This is primarily due to the fact that diverting your internet traffic through a VPN adds extra distance for the data to travel, and that encrypting/decrypting data takes processor time. Many VPNs will slow your internet down dramatically.
Some VPN providers, however, have invested heavily in good infrastructure. Usually, this means fast servers, though some providers even have their own network infrastructure.
With such a service and connected to a nearby VPN server, you can expect to enjoy 85%+ of your normal connections speeds when using the VPN. Note that the further away the server you connect to, the slower your internet will be.
On the other hand, if you wish to access services from specific locations you should connect to a VPN server as close as possible to that location for maximum possible speeds.
Are VPNs for Linux safe?
The first thing to think about is what you mean by “safe” – safe from whom?
Outside Russia, using a VPN is legal pretty much everywhere. VPNs are routinely used by businesses to secure their resources, so using one is in no way considered “suspicious.”
Although your ISP can no longer see what you get up to online, your VPN provider can. If privacy is important to you, it is therefore important to choose a VPN service for your Linux PC that keeps no logs that can be used to trace your internet activity back to you. For more discussion on this subject please see 5 Best No Logs VPNs.
As already noted, a VPN will keep you safe from snooping by your ISP or government, safe from WiFi hackers, and safe from copyright holders when torrenting.
Do please be aware, however, that great as they are, VPNs are not a one-stop privacy and security solution for your Linux system. Think of them instead as a vital tool in your online privacy and security toolkit.
Other important tools include good Linux antivirus software, browser add-ons that prevent websites from tracking you, and a good two-way firewall. Please check out The Ultimate Online Privacy Guide for lots of useful information and handy links on this subject. If you are worried about your Linux VPN connection being hacked by criminals or the NSA, it is also important to choose a strong VPN protocol…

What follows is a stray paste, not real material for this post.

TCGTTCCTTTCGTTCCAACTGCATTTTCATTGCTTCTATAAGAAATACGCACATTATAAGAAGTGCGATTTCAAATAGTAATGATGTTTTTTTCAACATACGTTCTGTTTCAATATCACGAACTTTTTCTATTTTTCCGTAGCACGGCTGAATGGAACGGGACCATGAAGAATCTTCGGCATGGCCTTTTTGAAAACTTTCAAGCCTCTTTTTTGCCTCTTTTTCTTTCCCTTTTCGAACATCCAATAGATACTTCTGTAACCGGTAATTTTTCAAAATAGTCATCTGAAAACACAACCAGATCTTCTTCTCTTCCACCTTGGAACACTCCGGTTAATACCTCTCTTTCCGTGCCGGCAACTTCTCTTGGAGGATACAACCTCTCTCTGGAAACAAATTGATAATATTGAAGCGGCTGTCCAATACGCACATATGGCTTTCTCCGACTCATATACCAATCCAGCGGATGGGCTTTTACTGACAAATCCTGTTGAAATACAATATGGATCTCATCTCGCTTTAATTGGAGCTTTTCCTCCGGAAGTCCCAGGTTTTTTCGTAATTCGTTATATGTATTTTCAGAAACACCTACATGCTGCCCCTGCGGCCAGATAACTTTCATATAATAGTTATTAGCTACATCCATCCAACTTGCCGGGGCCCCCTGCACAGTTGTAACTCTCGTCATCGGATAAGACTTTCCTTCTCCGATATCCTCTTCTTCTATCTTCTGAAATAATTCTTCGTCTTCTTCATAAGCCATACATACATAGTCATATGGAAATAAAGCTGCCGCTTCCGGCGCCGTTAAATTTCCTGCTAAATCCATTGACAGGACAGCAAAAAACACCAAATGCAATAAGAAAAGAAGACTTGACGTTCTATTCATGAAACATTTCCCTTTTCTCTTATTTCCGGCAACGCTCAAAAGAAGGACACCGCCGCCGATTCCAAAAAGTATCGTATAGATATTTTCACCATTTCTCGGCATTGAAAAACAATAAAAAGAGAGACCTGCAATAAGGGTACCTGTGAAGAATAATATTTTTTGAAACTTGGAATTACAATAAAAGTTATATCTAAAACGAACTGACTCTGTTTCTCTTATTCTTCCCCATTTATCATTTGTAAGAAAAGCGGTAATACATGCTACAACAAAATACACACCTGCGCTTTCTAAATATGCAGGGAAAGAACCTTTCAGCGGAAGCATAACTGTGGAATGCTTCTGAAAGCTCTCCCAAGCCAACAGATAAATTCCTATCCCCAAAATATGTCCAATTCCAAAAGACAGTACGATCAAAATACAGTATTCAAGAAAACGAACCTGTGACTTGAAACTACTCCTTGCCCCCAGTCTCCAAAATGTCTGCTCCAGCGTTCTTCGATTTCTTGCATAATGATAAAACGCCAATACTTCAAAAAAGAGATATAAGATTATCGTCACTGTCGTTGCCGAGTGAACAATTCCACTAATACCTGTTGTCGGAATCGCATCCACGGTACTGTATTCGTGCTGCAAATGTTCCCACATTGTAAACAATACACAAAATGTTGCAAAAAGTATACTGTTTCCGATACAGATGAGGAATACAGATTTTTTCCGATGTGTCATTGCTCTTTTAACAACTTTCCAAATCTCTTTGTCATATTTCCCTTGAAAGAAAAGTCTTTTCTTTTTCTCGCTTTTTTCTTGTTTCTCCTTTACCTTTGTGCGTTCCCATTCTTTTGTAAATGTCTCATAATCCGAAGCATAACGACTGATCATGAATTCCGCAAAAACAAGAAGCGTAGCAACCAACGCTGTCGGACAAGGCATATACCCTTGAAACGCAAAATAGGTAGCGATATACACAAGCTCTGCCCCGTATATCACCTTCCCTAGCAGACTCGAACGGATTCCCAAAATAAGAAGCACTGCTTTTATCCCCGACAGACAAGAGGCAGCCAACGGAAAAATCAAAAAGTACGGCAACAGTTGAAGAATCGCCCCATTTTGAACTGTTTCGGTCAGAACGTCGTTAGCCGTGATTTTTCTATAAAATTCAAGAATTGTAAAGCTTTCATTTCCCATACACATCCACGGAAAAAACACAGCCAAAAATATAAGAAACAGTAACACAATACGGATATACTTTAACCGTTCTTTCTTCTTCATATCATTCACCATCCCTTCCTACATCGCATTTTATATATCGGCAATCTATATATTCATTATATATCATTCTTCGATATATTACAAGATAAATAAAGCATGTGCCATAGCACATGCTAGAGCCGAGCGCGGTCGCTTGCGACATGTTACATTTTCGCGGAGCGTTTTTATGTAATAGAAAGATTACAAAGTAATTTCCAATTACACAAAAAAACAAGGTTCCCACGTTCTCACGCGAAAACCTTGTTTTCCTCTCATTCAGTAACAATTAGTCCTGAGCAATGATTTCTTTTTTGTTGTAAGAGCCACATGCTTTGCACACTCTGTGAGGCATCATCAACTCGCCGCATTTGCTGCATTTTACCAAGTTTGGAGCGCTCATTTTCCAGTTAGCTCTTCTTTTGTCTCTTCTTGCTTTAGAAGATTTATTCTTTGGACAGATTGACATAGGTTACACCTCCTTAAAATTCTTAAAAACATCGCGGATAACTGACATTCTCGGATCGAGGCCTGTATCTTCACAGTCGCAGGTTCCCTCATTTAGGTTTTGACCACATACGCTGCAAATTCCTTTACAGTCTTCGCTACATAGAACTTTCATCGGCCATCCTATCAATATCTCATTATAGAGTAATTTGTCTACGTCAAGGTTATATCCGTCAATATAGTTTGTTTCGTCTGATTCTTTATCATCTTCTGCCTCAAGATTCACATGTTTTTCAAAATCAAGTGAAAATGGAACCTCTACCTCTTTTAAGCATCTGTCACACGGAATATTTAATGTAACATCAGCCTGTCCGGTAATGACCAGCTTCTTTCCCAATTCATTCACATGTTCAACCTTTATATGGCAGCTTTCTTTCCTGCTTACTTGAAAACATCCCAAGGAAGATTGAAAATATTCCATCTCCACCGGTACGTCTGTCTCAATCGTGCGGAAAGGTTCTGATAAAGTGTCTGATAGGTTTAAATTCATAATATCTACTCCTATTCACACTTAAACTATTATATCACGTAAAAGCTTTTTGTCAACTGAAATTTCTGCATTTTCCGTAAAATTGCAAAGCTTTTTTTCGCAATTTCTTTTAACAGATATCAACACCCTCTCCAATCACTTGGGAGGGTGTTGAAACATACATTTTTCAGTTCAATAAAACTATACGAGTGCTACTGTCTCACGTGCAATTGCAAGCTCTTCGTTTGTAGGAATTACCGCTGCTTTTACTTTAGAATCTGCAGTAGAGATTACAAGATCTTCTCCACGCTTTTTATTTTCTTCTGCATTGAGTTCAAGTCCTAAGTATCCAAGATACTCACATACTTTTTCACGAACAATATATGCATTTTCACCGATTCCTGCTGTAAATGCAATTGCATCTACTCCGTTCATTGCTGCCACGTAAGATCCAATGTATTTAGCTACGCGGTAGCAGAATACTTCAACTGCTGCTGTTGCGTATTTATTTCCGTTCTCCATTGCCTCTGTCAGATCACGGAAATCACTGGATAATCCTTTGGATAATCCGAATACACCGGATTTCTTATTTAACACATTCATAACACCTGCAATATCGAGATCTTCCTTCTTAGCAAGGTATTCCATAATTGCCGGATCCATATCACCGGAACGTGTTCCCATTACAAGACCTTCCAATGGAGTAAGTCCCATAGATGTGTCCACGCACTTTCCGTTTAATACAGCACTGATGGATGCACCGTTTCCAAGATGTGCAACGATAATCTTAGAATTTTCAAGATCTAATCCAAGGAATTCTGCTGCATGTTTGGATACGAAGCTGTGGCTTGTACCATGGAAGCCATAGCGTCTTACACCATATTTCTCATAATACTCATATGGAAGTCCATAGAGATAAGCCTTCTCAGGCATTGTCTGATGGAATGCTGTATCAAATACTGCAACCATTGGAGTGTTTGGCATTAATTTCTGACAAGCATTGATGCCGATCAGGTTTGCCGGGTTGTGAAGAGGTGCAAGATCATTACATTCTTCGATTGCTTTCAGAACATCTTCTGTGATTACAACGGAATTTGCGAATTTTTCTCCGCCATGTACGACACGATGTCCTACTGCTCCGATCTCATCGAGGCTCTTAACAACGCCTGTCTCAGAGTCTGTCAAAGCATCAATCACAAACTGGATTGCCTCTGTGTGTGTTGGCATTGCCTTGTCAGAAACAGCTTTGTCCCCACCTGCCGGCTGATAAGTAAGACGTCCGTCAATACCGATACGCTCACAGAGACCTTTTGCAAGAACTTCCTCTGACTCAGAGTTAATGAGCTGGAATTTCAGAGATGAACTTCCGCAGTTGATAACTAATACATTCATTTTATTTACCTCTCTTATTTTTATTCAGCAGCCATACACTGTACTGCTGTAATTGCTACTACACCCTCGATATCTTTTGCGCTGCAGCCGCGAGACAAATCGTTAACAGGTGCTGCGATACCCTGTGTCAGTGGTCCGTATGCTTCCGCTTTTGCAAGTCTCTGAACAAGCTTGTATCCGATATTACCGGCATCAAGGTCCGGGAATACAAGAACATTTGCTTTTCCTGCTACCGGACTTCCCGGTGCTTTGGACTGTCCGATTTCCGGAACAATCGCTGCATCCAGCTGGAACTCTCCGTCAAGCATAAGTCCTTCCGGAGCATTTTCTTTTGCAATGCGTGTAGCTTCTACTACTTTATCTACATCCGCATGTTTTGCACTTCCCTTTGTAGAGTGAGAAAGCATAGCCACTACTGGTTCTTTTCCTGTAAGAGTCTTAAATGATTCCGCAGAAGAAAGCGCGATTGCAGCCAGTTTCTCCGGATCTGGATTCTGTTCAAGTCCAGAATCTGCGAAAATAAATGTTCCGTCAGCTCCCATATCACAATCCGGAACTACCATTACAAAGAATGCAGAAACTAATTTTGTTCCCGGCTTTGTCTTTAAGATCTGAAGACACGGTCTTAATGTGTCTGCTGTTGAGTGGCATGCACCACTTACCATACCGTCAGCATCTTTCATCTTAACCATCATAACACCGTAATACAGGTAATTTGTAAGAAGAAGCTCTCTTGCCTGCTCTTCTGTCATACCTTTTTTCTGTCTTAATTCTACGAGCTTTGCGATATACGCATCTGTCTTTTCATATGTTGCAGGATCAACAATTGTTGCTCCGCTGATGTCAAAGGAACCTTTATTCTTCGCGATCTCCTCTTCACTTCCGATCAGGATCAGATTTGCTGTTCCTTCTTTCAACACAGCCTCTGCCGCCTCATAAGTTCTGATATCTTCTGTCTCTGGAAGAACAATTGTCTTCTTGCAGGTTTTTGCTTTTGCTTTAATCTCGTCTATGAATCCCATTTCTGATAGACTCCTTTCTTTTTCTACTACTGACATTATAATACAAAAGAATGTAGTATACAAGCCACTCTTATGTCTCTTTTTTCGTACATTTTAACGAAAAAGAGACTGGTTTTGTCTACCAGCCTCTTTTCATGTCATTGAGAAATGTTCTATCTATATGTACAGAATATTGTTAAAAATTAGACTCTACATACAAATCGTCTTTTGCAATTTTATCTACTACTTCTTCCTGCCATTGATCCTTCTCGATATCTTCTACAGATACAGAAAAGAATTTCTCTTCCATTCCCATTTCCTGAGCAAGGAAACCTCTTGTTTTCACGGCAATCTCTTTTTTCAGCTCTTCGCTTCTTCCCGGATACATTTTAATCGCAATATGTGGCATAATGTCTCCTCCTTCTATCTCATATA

Best VPN Protocols for Linux
A VPN protocol is the set of instructions used to negotiate a secure encrypted connection between two computers. A number of such VPN protocols are commonly supported by commercial VPNs. The most notable of these are Point-to-Point Tunneling Protocol (PPTP), OpenVPN, Layer 2 Tunneling Protocol (L2TP) and Internet Key Exchange version 2 (IKEv2).
This is an old VPN protocol that hasn’t been considered secure for years and should therefore be avoided.
This is usually implemented with the Internet Protocol Security (IPsec) authentication suite (L2TP/IPsec). It is most certainly not secure against the NSA, but for most purposes is generally regarded as being secure if openly published pre-shared keys aren’t used.
This open source and now fully audited protocol is widely regarded as the most secure and versatile VPN protocol available (if well implemented). My general recommendation is to use an OpenVPN network whenever possible. Be wary, however, about the much-advertised use of AES-256. This is indeed a gold-standard cipher, but it is in itself fairly meaningless, as the devil is in the detail.
For more information on this subject please check out VPN Encryption: The Complete Guide, which is designed to be as layman-friendly as possible
Any VPN service should be able to work with Linux, and most provide good manual setup guides for doing so. Linux supports the PPTP and L2TP protocols, but I strongly recommend using an OpenVPN network instead.
The official OpenVPN client for Linux is good, but to ensure no do not leak your real IP address, it is important to also use and correctly configure iptables. This is especially true if using OpenVPN via NetworkManager. This should be no great effort for most Linux users, though, who are used to a certain lack of hand-holding!
Alternatively, AirVPN and Mullvad offer open source Linux clients that have all the bells and whistles of their Windows and MacOS siblings, including IP leak protection and kill switches.